"At the moment, as the law stands, unhappiness, discontent, disillusionment are not facts which a petitioner can rely upon as facts which prove irretrievable breakdown."
If you’re facing the prospect of your spouse contesting a divorce, or you want to contest one yourself, call us. We offer a free 30 minute consultation at our discreet countryside offices, or via Skype if you are unable to travel or based abroad. Call us for more details.
How might this ruling affect the current campaign for no-fault divorce legislation?
At LGFL Ltd, we support the Resolution campaign for no-fault divorces. No-fault divorce would enable partners who feel their marriage has broken down, but don’t want to or cannot apportion blame, the opportunity to divorce without finding major fault with their partner. This ruling goes against the campaign, as it may encourage couples to be more acrimonious by citing stronger particulars. This is particularly damaging where there are children involved, and at LGFL Ltd we always adopt a child-focused approach.
Why might the court rule in favour of not granting the divorce?
The courts have to be seen to uphold the sanctity of marriage, and cannot appear to devalue its importance. That being said, forcing people to remain married, when one party clearly wishes to leave the marriage, seems archaic in this day and age.
Is this the only case of its kind?
While most divorces are uncontested, some do result in one partner refusing to divorce. There’s an interesting article in The Telegraph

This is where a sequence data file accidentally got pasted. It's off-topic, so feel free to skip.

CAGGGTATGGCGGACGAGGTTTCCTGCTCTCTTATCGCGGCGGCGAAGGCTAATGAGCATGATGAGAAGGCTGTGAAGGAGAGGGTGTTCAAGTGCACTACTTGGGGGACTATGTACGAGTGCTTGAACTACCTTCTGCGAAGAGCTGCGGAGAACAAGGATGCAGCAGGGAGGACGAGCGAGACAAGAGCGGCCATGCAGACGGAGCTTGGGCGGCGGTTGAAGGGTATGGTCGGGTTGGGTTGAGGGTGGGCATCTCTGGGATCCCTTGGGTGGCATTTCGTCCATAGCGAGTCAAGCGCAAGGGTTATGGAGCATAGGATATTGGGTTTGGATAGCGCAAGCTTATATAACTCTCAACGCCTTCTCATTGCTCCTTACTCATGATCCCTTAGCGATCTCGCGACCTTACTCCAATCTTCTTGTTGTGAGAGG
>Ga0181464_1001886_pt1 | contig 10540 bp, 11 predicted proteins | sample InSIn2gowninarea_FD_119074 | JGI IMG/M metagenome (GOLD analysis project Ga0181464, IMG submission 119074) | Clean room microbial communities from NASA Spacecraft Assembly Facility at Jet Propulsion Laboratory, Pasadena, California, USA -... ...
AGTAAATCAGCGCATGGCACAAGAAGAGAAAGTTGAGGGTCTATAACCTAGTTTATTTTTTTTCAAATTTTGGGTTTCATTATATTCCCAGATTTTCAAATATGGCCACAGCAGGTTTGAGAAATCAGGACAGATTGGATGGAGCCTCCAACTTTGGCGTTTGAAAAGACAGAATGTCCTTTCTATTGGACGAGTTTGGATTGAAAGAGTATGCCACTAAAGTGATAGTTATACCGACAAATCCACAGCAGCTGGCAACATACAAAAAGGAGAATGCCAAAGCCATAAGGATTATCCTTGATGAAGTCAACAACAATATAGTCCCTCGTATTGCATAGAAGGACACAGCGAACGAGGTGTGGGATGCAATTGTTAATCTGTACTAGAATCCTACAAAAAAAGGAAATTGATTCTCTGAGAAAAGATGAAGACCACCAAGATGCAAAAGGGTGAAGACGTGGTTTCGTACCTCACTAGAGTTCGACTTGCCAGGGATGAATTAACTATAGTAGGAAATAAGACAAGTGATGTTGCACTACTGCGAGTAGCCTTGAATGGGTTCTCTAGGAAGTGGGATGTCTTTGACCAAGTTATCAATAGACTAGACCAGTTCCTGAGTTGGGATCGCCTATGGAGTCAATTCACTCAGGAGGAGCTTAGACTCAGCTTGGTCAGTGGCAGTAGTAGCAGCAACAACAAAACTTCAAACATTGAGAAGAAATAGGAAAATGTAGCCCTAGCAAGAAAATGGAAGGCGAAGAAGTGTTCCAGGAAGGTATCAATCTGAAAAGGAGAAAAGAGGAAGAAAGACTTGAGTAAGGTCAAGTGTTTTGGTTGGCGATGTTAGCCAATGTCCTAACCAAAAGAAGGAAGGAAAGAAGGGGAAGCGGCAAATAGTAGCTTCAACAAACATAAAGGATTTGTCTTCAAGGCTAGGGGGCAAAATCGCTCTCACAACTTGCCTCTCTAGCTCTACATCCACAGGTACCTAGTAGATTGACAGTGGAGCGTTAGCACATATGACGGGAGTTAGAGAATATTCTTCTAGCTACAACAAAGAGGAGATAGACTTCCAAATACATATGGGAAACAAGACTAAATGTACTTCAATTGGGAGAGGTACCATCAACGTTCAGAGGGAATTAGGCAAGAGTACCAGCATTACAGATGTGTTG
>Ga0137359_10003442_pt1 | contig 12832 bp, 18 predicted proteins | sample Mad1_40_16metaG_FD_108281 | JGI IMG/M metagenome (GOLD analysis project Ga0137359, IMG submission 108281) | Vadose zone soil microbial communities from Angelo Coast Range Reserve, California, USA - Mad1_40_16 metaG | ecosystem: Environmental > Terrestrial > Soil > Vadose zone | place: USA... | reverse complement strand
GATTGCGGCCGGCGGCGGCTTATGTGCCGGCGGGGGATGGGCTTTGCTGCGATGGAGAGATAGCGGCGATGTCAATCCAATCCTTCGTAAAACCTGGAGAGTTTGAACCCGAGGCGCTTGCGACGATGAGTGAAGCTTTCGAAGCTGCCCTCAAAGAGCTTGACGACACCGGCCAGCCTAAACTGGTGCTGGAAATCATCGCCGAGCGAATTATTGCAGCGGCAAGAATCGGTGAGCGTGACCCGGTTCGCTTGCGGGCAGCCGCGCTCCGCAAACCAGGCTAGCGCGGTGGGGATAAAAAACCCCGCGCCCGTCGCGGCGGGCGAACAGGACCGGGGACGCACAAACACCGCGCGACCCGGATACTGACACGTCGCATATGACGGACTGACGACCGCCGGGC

quoting several similar cases. Journalist Alice Judge-Talbot describes her long wait for the required separation period:
“It was far from ideal: I felt angry that I was still legally tied to the person I most wanted to be separated from; stilted and unable to move on with my life.”
It’s also sad to see that refusing a divorce petition can be used as a bargaining chip, as divorcee Mark describes in the same article:
“My ex-wife was completely obstructive and refused to co-operate until I gave in to her too-high financial stipulations. My hands were tied and I had to agree, so our divorce could progress.”
What can Mrs Owens do next?
Mrs and Mr Owens have only been living apart since February 2015. She and her multimillionaire husband are financially linked, with shared assets, business interests and properties. I suspect that waiting for the required five years of separation before she can divorce him without his consent could be a very difficult time for her. One commentator has also suggested that restricting her ability to move on and find happiness with someone else may infringe her human rights.
How can LGFL help anyone caught in the same situation?
First of all, come and talk to me about your circumstances. Personally I support a no-fault divorce, but until that becomes reality, I need to work with the system that exists. This case highlights the importance of having a thoughtfully drafted petition, with the particulars worded carefully so that they satisfy a court, but at the same time not appearing antagonistic. I’m always happy to talk and I guarantee that the LGFL free no-obligation 30-minute consultation is precisely that – free and with no strings attached.